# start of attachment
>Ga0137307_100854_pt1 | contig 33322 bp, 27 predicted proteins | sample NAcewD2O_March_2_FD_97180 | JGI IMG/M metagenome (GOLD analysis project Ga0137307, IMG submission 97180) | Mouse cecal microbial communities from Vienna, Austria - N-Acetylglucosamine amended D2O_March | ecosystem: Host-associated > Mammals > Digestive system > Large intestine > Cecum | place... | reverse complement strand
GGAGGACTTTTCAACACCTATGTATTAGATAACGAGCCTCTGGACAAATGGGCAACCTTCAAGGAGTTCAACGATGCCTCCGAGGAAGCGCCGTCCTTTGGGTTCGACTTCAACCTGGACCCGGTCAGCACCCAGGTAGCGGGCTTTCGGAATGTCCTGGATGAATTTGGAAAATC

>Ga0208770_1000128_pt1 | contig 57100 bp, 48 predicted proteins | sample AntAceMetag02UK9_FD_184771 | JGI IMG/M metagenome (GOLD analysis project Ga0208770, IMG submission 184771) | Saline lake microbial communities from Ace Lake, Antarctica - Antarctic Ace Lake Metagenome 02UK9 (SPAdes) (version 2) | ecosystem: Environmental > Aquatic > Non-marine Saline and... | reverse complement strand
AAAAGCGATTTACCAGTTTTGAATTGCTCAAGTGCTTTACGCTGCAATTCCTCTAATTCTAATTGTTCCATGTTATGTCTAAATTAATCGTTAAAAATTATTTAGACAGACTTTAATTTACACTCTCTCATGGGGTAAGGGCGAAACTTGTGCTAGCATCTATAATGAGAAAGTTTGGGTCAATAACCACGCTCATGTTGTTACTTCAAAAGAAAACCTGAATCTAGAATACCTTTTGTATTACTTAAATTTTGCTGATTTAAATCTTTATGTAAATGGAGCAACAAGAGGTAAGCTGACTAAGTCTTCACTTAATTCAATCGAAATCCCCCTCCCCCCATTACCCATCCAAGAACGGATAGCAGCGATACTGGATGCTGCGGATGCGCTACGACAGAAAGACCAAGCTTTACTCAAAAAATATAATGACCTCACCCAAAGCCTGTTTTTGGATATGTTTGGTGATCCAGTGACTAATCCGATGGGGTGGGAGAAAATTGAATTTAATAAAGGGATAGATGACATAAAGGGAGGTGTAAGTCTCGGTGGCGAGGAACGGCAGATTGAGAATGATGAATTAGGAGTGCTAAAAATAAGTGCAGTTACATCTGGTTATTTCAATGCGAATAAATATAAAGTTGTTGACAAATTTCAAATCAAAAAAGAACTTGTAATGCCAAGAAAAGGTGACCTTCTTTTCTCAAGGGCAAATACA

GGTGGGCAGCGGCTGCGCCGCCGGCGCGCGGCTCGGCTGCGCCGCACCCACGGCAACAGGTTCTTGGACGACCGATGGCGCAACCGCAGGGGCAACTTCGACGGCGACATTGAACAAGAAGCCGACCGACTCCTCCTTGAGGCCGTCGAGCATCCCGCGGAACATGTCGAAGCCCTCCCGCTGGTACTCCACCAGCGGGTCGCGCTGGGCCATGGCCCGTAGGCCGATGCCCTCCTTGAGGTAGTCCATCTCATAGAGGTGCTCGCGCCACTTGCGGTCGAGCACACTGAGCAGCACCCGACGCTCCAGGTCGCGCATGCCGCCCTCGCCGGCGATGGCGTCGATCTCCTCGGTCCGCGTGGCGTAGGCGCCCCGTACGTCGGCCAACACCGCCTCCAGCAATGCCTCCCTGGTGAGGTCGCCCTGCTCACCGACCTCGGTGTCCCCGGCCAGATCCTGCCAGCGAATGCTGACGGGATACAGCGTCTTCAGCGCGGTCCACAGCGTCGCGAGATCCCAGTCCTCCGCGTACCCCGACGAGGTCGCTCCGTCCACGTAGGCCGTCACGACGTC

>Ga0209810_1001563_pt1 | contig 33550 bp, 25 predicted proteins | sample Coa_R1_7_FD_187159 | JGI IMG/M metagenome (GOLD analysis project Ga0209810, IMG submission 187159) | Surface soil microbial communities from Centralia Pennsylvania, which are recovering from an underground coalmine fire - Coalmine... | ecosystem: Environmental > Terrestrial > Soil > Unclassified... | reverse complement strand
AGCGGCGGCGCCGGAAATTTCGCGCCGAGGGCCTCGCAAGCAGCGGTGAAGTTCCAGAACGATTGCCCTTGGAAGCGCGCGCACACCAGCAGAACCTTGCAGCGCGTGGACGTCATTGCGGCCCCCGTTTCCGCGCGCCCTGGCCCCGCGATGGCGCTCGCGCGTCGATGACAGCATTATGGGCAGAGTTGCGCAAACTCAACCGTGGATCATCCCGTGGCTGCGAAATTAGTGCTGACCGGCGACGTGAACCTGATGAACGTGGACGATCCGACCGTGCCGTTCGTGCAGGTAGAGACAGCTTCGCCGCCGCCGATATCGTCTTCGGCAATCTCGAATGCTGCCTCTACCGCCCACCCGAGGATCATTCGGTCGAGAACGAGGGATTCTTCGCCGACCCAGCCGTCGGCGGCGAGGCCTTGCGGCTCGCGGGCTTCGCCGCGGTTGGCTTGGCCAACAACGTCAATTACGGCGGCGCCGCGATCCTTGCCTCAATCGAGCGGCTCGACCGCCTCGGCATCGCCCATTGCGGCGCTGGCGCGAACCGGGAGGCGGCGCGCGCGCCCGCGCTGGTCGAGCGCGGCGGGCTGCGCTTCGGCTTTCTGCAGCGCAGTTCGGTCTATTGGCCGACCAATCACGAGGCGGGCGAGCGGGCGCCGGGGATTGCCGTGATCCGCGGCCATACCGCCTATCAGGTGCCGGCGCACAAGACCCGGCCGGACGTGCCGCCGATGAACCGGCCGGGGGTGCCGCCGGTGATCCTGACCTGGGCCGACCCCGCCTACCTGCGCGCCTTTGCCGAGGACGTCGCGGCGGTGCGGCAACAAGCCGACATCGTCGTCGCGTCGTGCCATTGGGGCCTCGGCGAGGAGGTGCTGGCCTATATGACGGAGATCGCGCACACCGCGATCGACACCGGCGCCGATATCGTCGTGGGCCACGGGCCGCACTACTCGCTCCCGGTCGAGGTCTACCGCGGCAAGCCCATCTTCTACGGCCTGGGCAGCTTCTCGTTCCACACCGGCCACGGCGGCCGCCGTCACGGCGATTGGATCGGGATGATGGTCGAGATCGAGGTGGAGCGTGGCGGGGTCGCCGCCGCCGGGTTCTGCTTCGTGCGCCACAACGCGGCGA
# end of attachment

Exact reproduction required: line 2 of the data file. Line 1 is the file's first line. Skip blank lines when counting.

GGAGGACTTTTCAACACCTATGTATTAGATAACGAGCCTCTGGACAAATGGGCAACCTTCAAGGAGTTCAACGATGCCTCCGAGGAAGCGCCGTCCTTTGGGTTCGACTTCAACCTGGACCCGGTCAGCACCCAGGTAGCGGGCTTTCGGAATGTCCTGGATGAATTTGGAAAATC